A simple reason for a rare Lakers victory was the return of Nick Young, the self-proclaimed "Swaggy P" always one step and two laughs ahead in life.
"It's like my swag just rubbed off on everybody," he said after bringing some desperately needed scoring to the Lakers.
But the story was more than Young, more complex than the return of one in a 114-109 victory Tuesday over the Atlanta Hawks.
It started with a long meeting at the team hotel after the Lakers arrived here Monday night. The topic was their defense. Lack of it, really.
Thought-provoking questions were lobbed from Coach Byron Scott to the players. Are we asking you to do near-impossible things? Are you thinking too much about this defense?
Players shook their heads and committed to improvement after being rallied by none other than Ronnie Price, a training-camp signee whose contract was only partly guaranteed.
It's not a joyful occasion to allow 109 points in an NBA game, though the Lakers were giving up an average of 112 before the night began and rolled over two days earlier, surrendering 136 to Golden State.
Their effort against Atlanta was "much better than it had been the last three or four games," Scott said.
So was their balance, another plot line through a brutal start for the Lakers (2-9).
Kobe Bryant had 28 points on 10-for-18 shooting, Carlos Boozer had 20 points and Jordan Hill scored 18. Young had 17 points and Jeremy Lin added 15.
"I thought it was excellent," said Bryant, who made more than 45% of his shots for the first time this season. He also become the fourth NBA player to score 32,000 points, now perched 291 behind Michael Jordan.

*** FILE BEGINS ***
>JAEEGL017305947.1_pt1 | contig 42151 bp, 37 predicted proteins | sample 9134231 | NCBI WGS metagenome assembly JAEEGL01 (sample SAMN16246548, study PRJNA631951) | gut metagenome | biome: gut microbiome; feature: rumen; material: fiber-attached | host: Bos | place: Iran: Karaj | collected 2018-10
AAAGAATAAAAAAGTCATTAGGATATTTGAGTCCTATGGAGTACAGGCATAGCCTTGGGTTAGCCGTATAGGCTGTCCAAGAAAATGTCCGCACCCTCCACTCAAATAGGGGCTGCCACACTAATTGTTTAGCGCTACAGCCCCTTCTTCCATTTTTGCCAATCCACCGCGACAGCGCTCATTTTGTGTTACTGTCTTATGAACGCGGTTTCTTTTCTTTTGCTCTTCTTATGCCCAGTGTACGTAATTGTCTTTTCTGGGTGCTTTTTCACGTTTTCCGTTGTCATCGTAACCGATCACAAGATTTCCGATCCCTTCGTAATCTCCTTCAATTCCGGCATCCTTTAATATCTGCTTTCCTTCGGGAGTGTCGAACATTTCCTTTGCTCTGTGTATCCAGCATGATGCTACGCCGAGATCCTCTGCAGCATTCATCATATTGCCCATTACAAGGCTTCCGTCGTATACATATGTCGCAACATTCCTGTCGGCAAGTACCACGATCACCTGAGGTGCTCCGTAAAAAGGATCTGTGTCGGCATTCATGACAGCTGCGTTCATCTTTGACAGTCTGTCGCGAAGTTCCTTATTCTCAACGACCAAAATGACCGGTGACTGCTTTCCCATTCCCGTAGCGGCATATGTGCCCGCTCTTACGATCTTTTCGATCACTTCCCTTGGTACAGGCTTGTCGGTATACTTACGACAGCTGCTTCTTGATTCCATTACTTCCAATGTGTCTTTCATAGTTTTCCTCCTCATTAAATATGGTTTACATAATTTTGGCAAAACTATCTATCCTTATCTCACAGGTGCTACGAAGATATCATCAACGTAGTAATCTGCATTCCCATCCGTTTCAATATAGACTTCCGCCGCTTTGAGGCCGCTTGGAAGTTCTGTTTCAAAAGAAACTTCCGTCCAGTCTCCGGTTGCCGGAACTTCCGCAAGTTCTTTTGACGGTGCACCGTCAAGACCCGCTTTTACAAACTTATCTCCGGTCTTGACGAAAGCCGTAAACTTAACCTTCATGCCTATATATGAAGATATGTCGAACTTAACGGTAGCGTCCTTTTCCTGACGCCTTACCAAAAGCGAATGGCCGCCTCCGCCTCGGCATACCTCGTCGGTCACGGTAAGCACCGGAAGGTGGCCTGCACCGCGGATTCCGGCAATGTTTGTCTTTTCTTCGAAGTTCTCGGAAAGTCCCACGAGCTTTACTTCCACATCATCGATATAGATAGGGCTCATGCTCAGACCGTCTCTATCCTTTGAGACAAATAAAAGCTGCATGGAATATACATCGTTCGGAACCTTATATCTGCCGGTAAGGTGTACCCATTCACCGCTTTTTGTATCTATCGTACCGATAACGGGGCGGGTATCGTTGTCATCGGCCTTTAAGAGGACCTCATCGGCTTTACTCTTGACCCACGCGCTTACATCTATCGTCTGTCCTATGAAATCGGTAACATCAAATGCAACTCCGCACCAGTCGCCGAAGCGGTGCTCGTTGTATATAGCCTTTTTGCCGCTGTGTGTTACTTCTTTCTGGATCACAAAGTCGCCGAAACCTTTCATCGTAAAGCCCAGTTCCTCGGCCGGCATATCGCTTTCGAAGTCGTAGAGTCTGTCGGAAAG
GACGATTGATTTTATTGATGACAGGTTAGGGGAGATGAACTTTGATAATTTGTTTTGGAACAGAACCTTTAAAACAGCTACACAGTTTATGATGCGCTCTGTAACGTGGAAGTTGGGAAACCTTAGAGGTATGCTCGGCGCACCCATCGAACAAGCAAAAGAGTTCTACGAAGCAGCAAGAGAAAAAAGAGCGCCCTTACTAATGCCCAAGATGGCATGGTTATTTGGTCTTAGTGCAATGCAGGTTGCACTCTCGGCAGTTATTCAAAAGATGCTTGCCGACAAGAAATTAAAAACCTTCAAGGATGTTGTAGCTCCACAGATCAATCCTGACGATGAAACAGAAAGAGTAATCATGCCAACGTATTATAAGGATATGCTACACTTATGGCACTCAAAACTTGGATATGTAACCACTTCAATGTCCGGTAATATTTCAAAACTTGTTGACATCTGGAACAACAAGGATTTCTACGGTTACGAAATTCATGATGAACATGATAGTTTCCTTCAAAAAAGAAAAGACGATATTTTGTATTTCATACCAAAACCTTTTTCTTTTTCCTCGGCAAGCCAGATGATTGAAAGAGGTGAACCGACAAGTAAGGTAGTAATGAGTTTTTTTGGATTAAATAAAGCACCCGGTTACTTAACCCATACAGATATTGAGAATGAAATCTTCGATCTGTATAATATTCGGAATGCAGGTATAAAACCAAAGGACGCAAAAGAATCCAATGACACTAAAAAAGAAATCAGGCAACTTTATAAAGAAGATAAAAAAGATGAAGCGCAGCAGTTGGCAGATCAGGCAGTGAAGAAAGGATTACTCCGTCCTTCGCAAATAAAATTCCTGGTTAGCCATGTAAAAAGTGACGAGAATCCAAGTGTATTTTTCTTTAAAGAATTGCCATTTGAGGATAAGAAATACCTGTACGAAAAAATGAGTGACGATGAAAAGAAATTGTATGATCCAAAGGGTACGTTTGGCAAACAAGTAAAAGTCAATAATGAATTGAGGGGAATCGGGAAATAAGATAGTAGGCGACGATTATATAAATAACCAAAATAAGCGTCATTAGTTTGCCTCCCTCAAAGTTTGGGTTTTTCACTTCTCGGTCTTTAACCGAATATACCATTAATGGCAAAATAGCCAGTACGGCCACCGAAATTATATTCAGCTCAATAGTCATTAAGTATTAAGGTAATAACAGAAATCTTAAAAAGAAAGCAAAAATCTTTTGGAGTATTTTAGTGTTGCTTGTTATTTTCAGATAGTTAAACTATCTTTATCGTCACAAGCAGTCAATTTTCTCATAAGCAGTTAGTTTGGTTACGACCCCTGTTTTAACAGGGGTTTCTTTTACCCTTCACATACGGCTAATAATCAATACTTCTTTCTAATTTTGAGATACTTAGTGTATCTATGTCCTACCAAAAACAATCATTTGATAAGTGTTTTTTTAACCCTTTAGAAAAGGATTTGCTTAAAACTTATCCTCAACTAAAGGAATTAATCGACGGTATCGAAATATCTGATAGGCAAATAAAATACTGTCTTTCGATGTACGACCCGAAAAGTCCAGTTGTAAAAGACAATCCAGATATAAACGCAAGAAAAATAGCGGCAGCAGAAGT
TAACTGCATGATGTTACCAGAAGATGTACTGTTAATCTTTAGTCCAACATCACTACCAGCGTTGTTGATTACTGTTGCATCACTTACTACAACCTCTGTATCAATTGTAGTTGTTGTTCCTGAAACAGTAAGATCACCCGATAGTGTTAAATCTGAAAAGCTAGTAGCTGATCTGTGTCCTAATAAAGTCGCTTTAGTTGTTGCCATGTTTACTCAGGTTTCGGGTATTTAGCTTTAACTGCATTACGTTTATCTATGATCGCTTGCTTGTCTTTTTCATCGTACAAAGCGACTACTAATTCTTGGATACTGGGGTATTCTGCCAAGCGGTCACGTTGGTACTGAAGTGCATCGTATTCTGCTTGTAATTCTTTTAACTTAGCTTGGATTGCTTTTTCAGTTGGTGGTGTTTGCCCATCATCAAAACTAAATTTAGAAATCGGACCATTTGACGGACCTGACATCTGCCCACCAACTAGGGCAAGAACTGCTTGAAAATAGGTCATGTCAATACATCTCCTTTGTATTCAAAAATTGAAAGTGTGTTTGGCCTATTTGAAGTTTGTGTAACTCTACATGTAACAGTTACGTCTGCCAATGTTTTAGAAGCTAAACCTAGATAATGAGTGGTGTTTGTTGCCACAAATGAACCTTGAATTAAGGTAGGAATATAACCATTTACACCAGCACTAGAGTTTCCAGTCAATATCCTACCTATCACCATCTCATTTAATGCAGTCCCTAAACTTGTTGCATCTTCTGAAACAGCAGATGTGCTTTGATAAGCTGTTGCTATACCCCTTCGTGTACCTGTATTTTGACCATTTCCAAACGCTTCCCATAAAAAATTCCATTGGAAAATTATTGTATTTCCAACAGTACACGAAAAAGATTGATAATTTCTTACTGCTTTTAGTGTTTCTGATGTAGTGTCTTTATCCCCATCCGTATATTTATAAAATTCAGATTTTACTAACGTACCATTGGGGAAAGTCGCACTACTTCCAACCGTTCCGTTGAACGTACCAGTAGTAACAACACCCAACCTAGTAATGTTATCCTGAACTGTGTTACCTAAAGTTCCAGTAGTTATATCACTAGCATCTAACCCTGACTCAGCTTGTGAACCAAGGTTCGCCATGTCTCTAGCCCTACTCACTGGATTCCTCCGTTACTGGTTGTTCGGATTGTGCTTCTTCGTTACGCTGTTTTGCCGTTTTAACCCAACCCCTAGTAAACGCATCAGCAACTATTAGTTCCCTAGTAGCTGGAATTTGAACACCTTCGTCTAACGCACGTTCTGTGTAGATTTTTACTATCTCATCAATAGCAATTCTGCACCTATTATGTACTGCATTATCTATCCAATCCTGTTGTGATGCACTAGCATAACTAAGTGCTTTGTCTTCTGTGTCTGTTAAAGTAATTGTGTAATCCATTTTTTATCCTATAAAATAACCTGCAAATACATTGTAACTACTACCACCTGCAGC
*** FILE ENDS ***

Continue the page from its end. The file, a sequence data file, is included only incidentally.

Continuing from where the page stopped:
Seemingly nothing comes easily for Bryant nowadays, or without criticism, so he was asked if he heard the chatter that his shot volume was so high this season because he wanted to pass Jordan.
"There's always something, especially with me," Bryant said. "First, it's 'I can't come back and play.' Now it's, 'Well he's not playing well enough.' Well you just said I'd be in a wheelchair and I wouldn't be able to play at all. I won't even waste my time trying to shut people up."
Young was the opposite, eager to stimulate debate by happily putting himself No. 1 on the list of greatest shooters of all time.
"It might be me at the top," he said. "Me, Ray Allen, Reggie [Miller], then I might throw in one of the players from Golden State. It depends."
Um. Larry Bird?
"He's, like, top five right now. He's probably No. 5."
What about your coach?
"Byron could shoot? I didn't know that."
That might earn some extra sprints at practice. But the ebullient Young, who is nowhere near the top five and knows it, will probably be forgiven.
Paul Millsap had 29 points for the Hawks (5-5), who were in deep trouble with a 17-point second-quarter deficit, the Lakers' early defense a key factor.
"When you've got bigs that aren't talking loud and clear, it makes it real tough on guards," Scott said. "Our bigs have to be much more vocal. Then our guards will stop looking behind to see if a pick is coming and we can have a little bit more trust there."
The trust was there on offense for sure.
"Spread it around on offense, everybody felt a lot more involved," Boozer said.
Young made six of 10 shots in his season debut. His first shot was a step-back three-point attempt. Of course. He missed.
But he was back from his torn thumb ligament. So were the Lakers for a well-balanced night.